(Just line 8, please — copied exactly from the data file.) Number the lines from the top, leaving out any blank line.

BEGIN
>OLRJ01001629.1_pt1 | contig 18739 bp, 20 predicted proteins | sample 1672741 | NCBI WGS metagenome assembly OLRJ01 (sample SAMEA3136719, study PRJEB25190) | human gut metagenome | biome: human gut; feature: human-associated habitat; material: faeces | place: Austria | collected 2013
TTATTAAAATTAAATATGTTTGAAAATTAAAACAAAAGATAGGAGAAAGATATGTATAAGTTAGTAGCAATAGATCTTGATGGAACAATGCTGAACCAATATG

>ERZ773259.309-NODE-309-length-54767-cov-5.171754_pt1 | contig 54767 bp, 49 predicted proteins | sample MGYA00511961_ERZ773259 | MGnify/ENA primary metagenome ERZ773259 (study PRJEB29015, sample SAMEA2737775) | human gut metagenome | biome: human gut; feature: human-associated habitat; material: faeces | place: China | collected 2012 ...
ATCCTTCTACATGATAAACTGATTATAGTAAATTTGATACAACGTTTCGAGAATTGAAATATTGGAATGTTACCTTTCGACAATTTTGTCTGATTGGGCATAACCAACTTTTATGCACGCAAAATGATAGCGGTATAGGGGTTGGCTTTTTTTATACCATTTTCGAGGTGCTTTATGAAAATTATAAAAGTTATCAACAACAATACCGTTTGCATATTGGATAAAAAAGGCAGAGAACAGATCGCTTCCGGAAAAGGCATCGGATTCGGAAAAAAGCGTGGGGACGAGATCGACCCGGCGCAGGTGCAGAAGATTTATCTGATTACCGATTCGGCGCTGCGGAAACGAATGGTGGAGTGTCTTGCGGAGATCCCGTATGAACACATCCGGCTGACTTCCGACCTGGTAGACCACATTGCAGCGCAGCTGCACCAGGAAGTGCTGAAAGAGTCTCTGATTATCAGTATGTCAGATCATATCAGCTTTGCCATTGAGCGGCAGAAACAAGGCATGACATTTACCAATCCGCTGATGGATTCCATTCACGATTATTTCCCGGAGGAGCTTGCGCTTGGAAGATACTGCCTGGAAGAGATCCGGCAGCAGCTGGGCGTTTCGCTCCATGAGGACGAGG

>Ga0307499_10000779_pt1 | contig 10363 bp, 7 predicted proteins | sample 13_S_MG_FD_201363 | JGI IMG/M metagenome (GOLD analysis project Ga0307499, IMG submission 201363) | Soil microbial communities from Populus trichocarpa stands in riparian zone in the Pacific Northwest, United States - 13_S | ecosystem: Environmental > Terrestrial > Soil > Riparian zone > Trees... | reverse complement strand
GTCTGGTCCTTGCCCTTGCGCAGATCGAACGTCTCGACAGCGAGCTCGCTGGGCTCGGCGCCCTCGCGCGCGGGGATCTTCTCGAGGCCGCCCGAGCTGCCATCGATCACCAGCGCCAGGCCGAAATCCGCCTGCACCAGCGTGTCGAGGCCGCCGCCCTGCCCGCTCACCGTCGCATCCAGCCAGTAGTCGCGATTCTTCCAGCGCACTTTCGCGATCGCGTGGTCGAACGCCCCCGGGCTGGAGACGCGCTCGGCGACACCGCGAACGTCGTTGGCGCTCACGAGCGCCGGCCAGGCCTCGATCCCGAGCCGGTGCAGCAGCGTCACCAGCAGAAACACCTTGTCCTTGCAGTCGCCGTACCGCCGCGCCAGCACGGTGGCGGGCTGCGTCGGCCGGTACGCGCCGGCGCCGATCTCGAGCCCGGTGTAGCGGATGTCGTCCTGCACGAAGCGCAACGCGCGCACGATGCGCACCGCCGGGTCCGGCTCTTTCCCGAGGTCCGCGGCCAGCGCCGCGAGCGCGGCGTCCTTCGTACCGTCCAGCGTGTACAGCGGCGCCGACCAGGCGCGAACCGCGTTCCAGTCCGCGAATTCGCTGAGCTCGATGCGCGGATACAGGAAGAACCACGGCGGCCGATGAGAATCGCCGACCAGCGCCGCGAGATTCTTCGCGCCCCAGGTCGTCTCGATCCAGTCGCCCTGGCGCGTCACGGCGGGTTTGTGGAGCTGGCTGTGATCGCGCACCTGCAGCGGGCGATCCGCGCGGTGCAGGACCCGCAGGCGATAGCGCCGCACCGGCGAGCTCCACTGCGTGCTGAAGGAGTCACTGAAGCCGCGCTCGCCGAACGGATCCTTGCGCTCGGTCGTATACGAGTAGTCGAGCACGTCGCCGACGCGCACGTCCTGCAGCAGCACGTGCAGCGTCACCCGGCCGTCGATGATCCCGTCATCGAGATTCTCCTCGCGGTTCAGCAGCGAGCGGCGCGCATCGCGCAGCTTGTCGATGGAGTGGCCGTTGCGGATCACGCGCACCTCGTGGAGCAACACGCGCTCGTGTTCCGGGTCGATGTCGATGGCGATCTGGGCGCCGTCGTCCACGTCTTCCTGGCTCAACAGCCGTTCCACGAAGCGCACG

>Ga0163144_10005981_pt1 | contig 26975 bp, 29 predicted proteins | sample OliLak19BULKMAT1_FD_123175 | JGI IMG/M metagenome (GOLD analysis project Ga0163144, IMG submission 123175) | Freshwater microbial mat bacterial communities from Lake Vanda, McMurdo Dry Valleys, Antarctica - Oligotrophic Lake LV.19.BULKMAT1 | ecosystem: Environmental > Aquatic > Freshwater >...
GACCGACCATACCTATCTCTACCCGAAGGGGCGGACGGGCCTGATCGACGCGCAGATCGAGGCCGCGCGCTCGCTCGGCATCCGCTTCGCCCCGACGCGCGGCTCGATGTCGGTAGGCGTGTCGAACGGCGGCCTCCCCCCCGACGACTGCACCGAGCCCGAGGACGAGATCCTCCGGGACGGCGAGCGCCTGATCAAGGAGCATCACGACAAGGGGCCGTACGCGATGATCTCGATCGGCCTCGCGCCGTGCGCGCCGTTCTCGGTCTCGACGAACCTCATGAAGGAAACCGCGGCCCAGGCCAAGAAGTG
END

GACCGACCATACCTATCTCTACCCGAAGGGGCGGACGGGCCTGATCGACGCGCAGATCGAGGCCGCGCGCTCGCTCGGCATCCGCTTCGCCCCGACGCGCGGCTCGATGTCGGTAGGCGTGTCGAACGGCGGCCTCCCCCCCGACGACTGCACCGAGCCCGAGGACGAGATCCTCCGGGACGGCGAGCGCCTGATCAAGGAGCATCACGACAAGGGGCCGTACGCGATGATCTCGATCGGCCTCGCGCCGTGCGCGCCGTTCTCGGTCTCGACGAACCTCATGAAGGAAACCGCGGCCCAGGCCAAGAAGTG